The Price We Pay For Letting Bandits Control Our Skies

Spirit Airlines provides a comprehensive breakdown of pricing costs for a round trip flight from San Diego to Cabo San Lucas:

Flight Price: $215.98

Base Fare: $174.82

  • Flight: $126.84
  • Unintended Consequences of DOT Regulations: $4.00
  • Passenger Usage Fee: $33.98
  • Exchange Fee: $10.00

Fuel: $41.16

Government’s Cut: $129.52

  • US-International Departure Tax $35.00
  • MX-Tourism Tax: $23.58
  • Security Fee: $5.60
  • Passenger Facility Fee: $4.50
  • MX -TUA: $43.34
  • US APHIS Fee: $5.00
  • US Immigration Fee: $7.00
  • US Customs Fee: $5.50

Grand Total: $345.50

So around 40% of this ticket cost was incurred due to the bandits.

Of course, this ignores the opportunity cost of regulation.  A little known app called AirPooler allows people to find private pilots who are flying to the same destination they wish to travel to, and then pay the pilot for a portion of fuel costs incurred, while they get to ride along for free.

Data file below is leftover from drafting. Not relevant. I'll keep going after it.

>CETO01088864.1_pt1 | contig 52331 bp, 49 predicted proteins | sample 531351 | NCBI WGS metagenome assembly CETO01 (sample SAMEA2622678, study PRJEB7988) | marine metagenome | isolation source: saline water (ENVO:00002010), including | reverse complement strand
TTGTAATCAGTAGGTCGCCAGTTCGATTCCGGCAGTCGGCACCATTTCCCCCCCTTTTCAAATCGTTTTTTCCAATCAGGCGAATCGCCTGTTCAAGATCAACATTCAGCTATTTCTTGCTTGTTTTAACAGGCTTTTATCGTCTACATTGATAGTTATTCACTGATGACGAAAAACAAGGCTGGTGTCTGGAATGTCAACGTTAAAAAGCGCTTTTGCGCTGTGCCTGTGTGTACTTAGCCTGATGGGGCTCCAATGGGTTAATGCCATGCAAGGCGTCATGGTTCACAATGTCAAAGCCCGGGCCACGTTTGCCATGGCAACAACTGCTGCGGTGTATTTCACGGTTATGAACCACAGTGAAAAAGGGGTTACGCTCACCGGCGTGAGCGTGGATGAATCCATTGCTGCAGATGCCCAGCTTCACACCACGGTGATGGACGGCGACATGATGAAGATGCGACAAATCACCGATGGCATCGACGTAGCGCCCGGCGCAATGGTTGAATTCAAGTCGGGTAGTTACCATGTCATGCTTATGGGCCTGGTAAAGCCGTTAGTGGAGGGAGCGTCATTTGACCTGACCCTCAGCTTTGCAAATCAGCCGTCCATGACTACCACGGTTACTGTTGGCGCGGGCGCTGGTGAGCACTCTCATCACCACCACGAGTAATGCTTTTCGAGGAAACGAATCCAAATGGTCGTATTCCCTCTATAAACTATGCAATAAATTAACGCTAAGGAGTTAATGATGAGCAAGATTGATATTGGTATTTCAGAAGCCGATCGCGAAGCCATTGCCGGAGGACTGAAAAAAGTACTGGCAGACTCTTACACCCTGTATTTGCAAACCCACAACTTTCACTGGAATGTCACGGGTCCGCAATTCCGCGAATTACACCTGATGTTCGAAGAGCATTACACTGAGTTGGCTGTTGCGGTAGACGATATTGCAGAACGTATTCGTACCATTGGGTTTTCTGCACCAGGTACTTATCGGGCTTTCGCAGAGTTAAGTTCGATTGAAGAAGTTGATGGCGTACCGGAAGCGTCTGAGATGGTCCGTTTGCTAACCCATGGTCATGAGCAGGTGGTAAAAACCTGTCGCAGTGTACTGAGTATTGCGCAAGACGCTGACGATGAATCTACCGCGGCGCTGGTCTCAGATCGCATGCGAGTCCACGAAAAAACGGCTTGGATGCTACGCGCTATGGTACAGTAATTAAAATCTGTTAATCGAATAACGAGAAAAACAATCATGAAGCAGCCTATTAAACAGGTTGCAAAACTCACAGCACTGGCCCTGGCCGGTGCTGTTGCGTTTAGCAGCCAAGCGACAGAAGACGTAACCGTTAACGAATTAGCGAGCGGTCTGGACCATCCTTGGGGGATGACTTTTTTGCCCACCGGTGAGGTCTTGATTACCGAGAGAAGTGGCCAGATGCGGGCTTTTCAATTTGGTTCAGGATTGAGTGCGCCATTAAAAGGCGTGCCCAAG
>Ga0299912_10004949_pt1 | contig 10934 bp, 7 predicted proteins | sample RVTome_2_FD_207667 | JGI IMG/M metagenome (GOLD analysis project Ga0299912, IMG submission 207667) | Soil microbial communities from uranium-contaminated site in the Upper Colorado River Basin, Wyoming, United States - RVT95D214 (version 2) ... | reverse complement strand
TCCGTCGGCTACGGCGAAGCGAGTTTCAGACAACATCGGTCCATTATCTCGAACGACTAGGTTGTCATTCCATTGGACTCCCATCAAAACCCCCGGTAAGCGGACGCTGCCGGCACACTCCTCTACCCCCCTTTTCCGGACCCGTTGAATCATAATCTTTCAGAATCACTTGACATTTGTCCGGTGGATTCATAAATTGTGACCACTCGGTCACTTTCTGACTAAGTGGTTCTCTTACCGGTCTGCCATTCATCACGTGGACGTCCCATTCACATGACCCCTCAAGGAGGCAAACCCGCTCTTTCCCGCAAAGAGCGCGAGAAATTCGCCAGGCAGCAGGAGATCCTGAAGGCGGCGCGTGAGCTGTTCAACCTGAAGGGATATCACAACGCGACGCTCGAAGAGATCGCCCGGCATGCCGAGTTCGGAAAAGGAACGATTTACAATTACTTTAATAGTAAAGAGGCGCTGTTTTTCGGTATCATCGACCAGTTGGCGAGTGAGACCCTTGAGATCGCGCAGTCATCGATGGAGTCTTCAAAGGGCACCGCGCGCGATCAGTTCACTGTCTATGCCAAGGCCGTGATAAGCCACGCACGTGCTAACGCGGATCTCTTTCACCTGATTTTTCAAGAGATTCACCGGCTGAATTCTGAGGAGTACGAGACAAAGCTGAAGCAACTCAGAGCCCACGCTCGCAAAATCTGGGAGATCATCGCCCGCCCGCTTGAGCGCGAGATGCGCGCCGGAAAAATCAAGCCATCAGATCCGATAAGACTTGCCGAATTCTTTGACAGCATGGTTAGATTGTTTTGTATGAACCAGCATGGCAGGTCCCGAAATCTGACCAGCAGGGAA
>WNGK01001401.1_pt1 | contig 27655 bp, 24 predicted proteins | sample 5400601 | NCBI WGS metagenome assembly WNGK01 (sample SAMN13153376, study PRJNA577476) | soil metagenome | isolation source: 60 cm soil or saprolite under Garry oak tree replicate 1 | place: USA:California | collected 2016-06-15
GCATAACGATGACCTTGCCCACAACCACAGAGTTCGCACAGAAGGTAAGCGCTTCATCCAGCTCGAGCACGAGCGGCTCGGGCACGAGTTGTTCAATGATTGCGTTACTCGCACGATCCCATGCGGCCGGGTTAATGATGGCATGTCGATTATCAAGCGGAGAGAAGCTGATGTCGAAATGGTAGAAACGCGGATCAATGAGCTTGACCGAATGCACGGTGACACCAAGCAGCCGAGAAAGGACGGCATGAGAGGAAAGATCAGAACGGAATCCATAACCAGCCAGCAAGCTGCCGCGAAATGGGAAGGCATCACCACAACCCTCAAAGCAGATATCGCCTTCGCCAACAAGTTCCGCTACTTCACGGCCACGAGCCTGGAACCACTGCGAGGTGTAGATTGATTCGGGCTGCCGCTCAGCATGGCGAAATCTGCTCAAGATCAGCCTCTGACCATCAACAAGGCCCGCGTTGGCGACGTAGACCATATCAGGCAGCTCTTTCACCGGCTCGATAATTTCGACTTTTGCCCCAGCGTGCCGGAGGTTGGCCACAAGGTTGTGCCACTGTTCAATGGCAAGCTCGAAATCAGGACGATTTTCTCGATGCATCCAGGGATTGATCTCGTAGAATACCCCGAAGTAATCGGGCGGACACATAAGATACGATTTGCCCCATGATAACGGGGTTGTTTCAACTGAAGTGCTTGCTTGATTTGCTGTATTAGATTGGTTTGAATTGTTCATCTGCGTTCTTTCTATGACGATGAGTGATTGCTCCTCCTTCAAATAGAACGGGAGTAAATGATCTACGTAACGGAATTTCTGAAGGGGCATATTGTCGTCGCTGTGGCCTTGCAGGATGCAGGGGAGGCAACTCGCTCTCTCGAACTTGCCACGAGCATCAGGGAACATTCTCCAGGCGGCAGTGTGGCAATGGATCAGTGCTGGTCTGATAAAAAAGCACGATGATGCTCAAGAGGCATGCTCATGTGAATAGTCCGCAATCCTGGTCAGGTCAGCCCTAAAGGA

According to the FAA, this is a heresy against the state.  The FAA issued a ruling saying this practice is illegal because it considers the pilot to be engaging in a for-profit commercial enterprise, which requires a difficult to obtain commercial certification.

So, in summary, the FAA considers licensed private pilots safe enough to fly around the country, with passengers, as long as they are non-paying passengers.  Should any of the passengers pay for fuel costs, the pilot suddenly becomes unsafe and requires additional regulation to ensure that he is safe.  Apparently cost sharing makes people unsafe.

Further, the FAA’s definition of profit is something only a bureaucrat could come up with.  Apparently the FAA considers cost sharing as profit.  Last time I checked, profit was considered to be anything above and beyond the cost of doing business.  I’m sure someday the FAA’s arcane interpretation of profit will be seized upon by the broader class of banditry that supposedly “runs” this country.

But getting back to the point.  The price of all flights would be cheaper if AirPooler type applications were allowed to flourish.  Less people would fly commercial, reducing demand for commercial seats (which, of course, means less tax revenue for the bandits).